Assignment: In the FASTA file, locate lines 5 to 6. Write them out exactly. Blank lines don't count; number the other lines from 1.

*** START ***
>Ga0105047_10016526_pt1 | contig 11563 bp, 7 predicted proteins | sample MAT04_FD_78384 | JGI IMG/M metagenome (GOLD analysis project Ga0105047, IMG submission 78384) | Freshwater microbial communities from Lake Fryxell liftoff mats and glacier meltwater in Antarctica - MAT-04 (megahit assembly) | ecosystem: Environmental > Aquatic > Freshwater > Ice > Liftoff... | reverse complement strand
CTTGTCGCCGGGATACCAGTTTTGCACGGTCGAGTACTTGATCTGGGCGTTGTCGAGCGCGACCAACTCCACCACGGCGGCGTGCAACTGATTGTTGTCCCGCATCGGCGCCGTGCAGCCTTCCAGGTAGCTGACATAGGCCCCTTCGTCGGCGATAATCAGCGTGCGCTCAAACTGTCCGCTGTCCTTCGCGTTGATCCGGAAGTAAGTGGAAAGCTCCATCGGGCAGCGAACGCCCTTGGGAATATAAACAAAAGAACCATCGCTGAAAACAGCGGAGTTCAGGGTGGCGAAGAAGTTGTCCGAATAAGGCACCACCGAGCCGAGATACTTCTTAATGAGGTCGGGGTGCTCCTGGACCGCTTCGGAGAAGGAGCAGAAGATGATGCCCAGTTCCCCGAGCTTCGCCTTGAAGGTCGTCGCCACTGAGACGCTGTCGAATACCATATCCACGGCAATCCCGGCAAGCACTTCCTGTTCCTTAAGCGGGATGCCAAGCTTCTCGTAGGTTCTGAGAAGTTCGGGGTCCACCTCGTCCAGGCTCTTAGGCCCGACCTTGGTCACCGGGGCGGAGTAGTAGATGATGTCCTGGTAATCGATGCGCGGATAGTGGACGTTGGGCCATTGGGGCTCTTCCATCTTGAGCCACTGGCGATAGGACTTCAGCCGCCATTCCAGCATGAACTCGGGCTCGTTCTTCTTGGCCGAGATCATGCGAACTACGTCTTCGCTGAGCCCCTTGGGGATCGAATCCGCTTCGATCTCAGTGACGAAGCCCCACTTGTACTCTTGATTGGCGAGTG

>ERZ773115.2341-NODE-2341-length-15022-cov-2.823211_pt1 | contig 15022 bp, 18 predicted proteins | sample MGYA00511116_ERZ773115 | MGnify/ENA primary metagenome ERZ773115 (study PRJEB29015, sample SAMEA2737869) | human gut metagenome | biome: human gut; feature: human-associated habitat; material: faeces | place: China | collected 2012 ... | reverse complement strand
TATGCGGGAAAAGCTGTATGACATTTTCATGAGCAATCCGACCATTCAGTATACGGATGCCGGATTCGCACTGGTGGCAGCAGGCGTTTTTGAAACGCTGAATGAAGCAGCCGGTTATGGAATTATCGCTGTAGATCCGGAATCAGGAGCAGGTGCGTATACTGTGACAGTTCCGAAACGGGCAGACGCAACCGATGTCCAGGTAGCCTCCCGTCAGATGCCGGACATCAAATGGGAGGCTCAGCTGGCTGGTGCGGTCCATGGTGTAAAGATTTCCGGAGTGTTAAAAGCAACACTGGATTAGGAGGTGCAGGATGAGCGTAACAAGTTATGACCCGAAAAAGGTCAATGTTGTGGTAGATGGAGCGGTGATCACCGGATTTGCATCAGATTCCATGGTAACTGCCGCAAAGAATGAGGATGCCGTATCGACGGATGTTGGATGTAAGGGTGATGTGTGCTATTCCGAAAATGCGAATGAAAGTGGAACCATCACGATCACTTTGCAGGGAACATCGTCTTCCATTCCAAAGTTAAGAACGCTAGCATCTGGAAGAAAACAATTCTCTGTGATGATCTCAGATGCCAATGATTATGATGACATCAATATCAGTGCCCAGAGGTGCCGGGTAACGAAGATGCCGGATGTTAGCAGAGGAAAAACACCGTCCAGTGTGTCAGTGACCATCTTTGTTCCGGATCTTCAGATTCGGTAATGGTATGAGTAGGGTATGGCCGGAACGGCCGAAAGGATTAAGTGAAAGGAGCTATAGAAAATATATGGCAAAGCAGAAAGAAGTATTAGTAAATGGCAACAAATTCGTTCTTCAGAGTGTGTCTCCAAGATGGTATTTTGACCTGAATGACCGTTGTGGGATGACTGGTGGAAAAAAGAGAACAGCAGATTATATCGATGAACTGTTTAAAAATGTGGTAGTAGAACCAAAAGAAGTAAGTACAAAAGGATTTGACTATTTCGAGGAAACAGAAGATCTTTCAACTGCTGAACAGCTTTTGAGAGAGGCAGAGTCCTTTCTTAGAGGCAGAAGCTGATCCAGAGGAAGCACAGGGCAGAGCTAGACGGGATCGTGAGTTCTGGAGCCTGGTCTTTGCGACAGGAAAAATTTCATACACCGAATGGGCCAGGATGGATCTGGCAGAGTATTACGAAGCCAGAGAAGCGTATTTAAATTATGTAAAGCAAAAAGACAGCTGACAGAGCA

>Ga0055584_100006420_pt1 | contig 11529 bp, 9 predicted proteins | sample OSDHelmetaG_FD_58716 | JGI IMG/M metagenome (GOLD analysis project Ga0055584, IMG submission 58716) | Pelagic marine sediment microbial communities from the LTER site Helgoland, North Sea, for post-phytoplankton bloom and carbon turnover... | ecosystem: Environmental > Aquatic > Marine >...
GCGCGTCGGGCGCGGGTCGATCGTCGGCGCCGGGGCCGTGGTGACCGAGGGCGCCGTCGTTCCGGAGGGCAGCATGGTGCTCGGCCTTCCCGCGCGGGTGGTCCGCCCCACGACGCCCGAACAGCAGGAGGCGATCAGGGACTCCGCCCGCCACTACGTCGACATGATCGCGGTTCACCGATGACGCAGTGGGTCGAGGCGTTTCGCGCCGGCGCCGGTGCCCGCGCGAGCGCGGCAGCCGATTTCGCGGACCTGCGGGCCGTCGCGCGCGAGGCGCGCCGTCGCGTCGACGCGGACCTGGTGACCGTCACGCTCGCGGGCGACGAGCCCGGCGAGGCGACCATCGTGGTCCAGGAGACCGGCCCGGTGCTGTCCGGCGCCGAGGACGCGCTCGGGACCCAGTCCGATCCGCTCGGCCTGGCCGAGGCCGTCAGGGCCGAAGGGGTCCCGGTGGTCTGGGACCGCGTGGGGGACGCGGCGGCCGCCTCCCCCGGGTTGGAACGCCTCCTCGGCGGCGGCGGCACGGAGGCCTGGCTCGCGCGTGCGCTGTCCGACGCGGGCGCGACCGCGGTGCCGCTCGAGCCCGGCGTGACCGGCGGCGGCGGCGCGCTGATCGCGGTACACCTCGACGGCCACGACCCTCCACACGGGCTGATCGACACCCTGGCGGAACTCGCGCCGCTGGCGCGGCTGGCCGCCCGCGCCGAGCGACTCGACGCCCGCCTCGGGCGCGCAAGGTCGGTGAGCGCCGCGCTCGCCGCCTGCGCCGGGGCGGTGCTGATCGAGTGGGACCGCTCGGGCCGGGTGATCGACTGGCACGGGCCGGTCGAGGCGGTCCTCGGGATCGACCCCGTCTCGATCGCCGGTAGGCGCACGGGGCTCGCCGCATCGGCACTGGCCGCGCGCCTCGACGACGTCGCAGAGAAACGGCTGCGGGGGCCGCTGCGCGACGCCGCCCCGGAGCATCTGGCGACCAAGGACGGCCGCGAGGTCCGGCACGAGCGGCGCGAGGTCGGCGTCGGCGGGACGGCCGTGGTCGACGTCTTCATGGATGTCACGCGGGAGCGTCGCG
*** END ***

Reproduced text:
>Ga0055584_100006420_pt1 | contig 11529 bp, 9 predicted proteins | sample OSDHelmetaG_FD_58716 | JGI IMG/M metagenome (GOLD analysis project Ga0055584, IMG submission 58716) | Pelagic marine sediment microbial communities from the LTER site Helgoland, North Sea, for post-phytoplankton bloom and carbon turnover... | ecosystem: Environmental > Aquatic > Marine >...
GCGCGTCGGGCGCGGGTCGATCGTCGGCGCCGGGGCCGTGGTGACCGAGGGCGCCGTCGTTCCGGAGGGCAGCATGGTGCTCGGCCTTCCCGCGCGGGTGGTCCGCCCCACGACGCCCGAACAGCAGGAGGCGATCAGGGACTCCGCCCGCCACTACGTCGACATGATCGCGGTTCACCGATGACGCAGTGGGTCGAGGCGTTTCGCGCCGGCGCCGGTGCCCGCGCGAGCGCGGCAGCCGATTTCGCGGACCTGCGGGCCGTCGCGCGCGAGGCGCGCCGTCGCGTCGACGCGGACCTGGTGACCGTCACGCTCGCGGGCGACGAGCCCGGCGAGGCGACCATCGTGGTCCAGGAGACCGGCCCGGTGCTGTCCGGCGCCGAGGACGCGCTCGGGACCCAGTCCGATCCGCTCGGCCTGGCCGAGGCCGTCAGGGCCGAAGGGGTCCCGGTGGTCTGGGACCGCGTGGGGGACGCGGCGGCCGCCTCCCCCGGGTTGGAACGCCTCCTCGGCGGCGGCGGCACGGAGGCCTGGCTCGCGCGTGCGCTGTCCGACGCGGGCGCGACCGCGGTGCCGCTCGAGCCCGGCGTGACCGGCGGCGGCGGCGCGCTGATCGCGGTACACCTCGACGGCCACGACCCTCCACACGGGCTGATCGACACCCTGGCGGAACTCGCGCCGCTGGCGCGGCTGGCCGCCCGCGCCGAGCGACTCGACGCCCGCCTCGGGCGCGCAAGGTCGGTGAGCGCCGCGCTCGCCGCCTGCGCCGGGGCGGTGCTGATCGAGTGGGACCGCTCGGGCCGGGTGATCGACTGGCACGGGCCGGTCGAGGCGGTCCTCGGGATCGACCCCGTCTCGATCGCCGGTAGGCGCACGGGGCTCGCCGCATCGGCACTGGCCGCGCGCCTCGACGACGTCGCAGAGAAACGGCTGCGGGGGCCGCTGCGCGACGCCGCCCCGGAGCATCTGGCGACCAAGGACGGCCGCGAGGTCCGGCACGAGCGGCGCGAGGTCGGCGTCGGCGGGACGGCCGTGGTCGACGTCTTCATGGATGTCACGCGGGAGCGTCGCG